“It’s one big party and you’re invited” but not if you’re going to bombard me with PPI claims.
Hang on, brb….
Sorry, just got a call from a drunk Rodeo manager. They’ve asked me to lay off the Estate Agent gags.
When you progress through the ranks you’ll be looking at building partnerships and trading leads, but the only way to get there is by doing what other people hate doing. If you can do that, you’ll stand out a mile.
The second part of this blog will give you some tips on making calling more exciting for your team.
Part 2 - How to make a phone day less dull for your sales team
- 10 envelopes
- 10 bits of paper (that will fit in the envelopes)
- Good Prizes
- Crap Prizes
- Forfeit Prize
- Post-it notes (hopefully lots)
- At least one Pen
- A bowl
- More torn up paper
- A Sales team/Phones/numbers to call
- And the key ingredient: Banter
Okay, first off hide the prizes until the award ceremony (more later).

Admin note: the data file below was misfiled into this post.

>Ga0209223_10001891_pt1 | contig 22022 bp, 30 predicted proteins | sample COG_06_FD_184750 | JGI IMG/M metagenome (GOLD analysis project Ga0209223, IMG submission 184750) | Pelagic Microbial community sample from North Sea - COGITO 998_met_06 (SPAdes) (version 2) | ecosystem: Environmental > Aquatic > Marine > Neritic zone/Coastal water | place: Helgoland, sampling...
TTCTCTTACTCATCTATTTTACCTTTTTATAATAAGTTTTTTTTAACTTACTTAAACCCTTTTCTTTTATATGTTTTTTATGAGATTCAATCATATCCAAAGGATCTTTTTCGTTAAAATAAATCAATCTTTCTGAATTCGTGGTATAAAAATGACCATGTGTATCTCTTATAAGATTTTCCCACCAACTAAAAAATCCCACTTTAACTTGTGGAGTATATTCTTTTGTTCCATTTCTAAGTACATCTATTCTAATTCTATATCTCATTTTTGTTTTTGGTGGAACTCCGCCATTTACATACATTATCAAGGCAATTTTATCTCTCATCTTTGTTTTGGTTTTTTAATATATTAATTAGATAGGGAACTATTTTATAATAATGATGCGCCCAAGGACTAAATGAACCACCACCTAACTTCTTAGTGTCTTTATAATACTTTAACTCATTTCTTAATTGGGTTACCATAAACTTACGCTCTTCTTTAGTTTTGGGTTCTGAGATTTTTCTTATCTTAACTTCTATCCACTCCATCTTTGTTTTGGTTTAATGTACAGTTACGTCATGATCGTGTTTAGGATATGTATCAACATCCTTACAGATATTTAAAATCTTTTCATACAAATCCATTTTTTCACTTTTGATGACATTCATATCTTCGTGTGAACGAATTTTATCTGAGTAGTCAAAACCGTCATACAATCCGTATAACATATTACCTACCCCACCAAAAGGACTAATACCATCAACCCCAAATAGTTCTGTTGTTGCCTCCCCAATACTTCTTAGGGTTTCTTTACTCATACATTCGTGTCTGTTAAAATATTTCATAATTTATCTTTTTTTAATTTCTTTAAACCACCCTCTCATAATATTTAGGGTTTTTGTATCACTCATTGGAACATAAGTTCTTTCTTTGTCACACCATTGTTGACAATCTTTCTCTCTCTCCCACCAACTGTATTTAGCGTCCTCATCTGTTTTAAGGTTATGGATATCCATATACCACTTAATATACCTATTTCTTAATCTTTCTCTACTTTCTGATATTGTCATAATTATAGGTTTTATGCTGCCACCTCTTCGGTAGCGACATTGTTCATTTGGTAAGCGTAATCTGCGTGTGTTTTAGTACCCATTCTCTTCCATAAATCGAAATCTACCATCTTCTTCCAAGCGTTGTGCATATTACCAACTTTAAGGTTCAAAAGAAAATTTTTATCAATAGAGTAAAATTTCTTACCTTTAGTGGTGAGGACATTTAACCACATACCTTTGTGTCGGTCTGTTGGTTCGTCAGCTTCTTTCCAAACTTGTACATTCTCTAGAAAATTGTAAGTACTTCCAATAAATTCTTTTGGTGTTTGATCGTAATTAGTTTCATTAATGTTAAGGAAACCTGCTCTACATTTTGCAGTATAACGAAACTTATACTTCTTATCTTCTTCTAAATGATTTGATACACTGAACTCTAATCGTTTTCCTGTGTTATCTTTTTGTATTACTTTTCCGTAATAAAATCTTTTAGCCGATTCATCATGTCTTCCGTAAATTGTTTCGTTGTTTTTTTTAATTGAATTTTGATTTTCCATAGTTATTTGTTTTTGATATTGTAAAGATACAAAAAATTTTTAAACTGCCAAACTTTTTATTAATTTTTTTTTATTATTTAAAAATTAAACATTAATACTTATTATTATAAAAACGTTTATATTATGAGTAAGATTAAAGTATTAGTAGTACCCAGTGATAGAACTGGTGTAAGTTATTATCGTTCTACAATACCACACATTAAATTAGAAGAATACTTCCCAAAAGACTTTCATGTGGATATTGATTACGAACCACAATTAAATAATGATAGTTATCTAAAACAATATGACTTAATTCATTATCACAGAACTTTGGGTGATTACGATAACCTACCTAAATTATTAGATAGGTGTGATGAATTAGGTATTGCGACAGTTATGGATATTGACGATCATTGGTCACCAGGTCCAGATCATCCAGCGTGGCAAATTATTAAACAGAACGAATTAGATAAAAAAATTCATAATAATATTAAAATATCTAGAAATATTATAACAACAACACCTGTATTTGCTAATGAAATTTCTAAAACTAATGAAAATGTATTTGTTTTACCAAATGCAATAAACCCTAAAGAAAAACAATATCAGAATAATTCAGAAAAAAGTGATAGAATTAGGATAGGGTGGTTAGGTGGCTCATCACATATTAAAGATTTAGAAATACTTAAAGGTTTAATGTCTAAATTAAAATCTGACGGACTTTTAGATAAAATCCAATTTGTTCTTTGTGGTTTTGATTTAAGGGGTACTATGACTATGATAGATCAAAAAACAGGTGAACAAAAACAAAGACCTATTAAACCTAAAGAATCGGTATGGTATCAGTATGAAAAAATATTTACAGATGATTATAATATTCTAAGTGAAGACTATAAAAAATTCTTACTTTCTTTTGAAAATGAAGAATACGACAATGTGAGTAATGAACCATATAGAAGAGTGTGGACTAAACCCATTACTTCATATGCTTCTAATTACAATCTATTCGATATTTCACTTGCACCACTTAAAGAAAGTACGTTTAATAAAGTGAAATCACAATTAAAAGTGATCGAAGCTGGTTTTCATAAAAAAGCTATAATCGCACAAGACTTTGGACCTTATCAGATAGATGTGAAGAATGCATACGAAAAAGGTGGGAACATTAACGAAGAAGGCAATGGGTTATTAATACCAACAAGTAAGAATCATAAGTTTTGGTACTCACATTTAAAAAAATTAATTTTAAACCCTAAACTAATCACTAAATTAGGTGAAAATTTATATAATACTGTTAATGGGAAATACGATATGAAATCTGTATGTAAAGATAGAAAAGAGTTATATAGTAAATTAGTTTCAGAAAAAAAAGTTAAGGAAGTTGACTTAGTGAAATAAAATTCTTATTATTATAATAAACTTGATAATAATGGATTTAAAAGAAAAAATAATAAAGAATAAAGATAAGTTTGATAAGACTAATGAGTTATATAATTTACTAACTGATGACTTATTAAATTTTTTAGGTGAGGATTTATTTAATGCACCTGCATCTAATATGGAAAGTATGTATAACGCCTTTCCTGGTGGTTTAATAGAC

Get yourself ten envelopes and label them 1-10.
Write ‘£50 Boots voucher’ for example, on a slip of paper and drop it into envelope 1.
Repeat this for all the ‘prizes’
These can be anything from a: £50 voucher, a ‘leave work early’ pass, a bottle of Tequila, theatre tickets etc.
Don’t forget to put a couple of duds in there as well:
A James Arthur LP, tickets to see Katie Perry live, a framed Shout About London staff photo.
This all adds to the banter. Banter is the key to making a sales floor buzz enough to actually enjoy cold calling.
This is a good opportunity to give away some of the many (many freebies) you get in events. You know, the ones you take, not because you’re ever going to go on the London Eye (again) but you because it’s always nice to be comp’d and it makes you feel important.